Another important development in the region is the growing role of civil society in the management of forest resources. As activities become fragmented and the role of the public sector diminishes, it is important that civil society organisations steer the forestry sector in the right direction. In the Asia-Pacific region, there are several instances where civil society has played a lead role both as a corrective force and as a leader of change. The effectiveness of such involvement largely depends on access to relevant, accurate and up-to-date information. In the context of increasing privatisation of data and information, it becomes all the more important that capacity is built to enhance access to information, especially for civil society.
Historically forest management has concentrated on forest harvesting and wood production and with low demand these activities do not conflict with provision of other goods and services. However, provision of environmental services has gained importance whilst wood production has increased substantially. The Asia Pacific Forestry Sector Outlook Study indicated some critical forest services in the region. These include conservation of biological diversity, watershed protection and ecotourism. The role of forests in carbon sequestration and combating climate change are other environmental services receiving increased attention. The multi-functionality of forests has necessitated closer scrutiny of conventional, often destructive and exploitative, management practices. The ongoing efforts to apply sustainable forest management through defining criteria and indicators (C&I) has enhanced the need for better information on technical, economic, socio-cultural and environmental aspects.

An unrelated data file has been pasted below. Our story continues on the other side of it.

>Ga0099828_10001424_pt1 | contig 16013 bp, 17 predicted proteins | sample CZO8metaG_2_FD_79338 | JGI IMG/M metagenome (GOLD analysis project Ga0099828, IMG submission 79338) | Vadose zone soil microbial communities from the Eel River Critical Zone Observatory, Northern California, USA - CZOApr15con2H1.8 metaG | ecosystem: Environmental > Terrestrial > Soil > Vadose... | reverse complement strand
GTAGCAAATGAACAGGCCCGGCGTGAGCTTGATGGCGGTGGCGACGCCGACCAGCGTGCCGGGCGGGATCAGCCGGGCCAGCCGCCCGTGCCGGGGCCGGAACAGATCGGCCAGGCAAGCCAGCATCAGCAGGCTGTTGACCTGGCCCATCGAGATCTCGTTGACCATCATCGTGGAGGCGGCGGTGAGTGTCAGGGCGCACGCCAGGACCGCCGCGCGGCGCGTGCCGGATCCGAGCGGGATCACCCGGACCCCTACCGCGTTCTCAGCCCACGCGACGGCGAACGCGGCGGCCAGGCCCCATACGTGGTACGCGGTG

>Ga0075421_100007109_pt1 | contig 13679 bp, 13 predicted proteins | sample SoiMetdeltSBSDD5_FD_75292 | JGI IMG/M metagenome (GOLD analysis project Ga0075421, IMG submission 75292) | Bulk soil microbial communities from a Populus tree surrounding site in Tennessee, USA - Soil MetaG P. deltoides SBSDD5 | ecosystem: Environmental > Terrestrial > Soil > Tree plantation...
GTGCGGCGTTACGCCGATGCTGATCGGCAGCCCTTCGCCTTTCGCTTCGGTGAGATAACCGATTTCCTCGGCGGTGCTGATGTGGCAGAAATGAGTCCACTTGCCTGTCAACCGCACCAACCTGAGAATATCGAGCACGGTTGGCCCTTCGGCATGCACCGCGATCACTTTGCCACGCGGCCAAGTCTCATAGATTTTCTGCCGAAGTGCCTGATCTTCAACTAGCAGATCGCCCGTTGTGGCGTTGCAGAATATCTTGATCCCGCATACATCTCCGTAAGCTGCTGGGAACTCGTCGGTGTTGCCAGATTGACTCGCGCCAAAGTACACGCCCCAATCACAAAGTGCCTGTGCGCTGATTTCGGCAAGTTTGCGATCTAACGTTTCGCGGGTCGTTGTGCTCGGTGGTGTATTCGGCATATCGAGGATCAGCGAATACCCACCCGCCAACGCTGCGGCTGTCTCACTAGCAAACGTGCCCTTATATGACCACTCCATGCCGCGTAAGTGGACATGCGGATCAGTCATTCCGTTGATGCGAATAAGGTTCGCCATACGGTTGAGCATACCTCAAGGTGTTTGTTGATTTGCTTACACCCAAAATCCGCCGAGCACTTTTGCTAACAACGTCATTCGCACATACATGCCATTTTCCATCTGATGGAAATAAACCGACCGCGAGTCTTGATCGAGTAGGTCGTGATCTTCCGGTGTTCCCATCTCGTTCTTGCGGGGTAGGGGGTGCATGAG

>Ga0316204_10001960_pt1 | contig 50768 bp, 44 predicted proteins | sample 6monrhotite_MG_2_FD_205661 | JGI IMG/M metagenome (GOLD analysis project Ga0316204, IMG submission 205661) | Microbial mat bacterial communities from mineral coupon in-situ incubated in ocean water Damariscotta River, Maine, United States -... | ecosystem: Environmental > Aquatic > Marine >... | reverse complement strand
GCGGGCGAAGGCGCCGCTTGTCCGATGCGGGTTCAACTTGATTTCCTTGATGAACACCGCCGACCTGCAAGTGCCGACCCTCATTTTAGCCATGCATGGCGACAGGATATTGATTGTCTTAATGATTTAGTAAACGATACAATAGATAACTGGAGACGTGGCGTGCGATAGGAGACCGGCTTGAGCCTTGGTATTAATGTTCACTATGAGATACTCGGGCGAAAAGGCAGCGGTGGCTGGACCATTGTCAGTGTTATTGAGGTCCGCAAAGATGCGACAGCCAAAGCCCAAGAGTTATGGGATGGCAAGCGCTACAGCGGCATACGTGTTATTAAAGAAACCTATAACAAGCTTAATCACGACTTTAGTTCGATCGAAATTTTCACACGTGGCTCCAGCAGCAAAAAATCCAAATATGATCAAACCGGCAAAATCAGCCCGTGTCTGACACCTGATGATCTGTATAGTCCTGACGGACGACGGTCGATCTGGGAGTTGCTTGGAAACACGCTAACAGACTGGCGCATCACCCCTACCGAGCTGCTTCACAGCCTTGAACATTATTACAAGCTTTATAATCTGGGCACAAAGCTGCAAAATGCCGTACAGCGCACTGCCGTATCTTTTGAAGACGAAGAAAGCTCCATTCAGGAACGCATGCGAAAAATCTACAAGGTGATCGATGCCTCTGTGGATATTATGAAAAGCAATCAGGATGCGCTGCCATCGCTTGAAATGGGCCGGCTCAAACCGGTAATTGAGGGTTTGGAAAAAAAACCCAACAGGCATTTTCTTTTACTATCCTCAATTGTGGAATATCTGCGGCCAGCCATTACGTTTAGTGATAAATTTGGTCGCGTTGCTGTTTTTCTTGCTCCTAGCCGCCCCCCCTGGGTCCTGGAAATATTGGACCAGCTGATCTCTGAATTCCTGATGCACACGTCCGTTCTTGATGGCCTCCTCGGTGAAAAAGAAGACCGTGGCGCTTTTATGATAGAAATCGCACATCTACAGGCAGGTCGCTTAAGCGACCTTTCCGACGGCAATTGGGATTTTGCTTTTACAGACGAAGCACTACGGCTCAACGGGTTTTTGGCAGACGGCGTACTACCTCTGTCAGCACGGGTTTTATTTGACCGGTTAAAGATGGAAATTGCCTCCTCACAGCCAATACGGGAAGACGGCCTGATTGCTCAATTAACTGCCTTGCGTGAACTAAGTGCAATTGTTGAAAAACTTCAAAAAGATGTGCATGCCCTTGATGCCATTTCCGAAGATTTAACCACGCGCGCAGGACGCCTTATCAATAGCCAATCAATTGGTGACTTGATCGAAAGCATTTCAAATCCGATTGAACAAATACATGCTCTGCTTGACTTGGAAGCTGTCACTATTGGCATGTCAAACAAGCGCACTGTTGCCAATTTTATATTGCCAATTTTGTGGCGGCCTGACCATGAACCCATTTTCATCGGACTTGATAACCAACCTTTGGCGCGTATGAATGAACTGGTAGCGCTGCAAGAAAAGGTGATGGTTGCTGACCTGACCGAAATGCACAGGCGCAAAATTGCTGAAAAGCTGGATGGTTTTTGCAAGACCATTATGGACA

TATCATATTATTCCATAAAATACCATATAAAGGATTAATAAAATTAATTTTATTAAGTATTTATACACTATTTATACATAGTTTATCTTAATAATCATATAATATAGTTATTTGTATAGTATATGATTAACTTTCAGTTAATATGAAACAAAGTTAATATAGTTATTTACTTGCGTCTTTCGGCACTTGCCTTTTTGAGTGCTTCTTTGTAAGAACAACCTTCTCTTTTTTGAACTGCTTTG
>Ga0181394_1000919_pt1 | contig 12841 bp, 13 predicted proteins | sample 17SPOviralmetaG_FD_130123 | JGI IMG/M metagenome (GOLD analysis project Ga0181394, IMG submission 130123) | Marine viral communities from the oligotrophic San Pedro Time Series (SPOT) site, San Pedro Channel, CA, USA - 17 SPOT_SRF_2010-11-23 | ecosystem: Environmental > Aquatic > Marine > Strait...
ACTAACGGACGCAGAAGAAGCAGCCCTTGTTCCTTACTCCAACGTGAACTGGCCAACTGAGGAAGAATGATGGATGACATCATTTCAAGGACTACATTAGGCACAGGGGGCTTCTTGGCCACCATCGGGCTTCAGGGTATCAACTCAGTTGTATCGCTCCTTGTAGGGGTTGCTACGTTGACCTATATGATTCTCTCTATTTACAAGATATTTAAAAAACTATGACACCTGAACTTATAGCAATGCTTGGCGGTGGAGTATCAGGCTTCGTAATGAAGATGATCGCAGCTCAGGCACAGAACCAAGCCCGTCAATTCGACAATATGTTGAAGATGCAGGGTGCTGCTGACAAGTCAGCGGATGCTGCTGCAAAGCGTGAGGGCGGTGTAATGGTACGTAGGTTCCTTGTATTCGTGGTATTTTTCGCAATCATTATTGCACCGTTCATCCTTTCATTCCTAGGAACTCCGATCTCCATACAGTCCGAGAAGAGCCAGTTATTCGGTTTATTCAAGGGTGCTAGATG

Only a fraction of the natural forests and woodlands are subject to active annual management. Increasingly wood production is shifting to plantations and trees outside forests. Imports of wood and other forest products are also rising. The shifts have been driven by several factors, including moves to set aside natural forests for provision of environmental services and the realisation that growing demands for wood and wood products cannot be met by natural forests. Many countries have imposed timber-harvesting restrictions or logging bans, although this has frequently shifted the problem from one geographical area to another.
An important shift evident as regards wood supply is the growing role of forest plantations in meeting industrial wood demand. In 2000, the Asia-Pacific region had about 119 million ha of forest plantation, accounting for some 64 percent of the total global area. As these plantations mature, they will form an important source of wood and some are even foretelling a wood supply "big bang", altering the contours of forests and forest industry regionally as well as globally.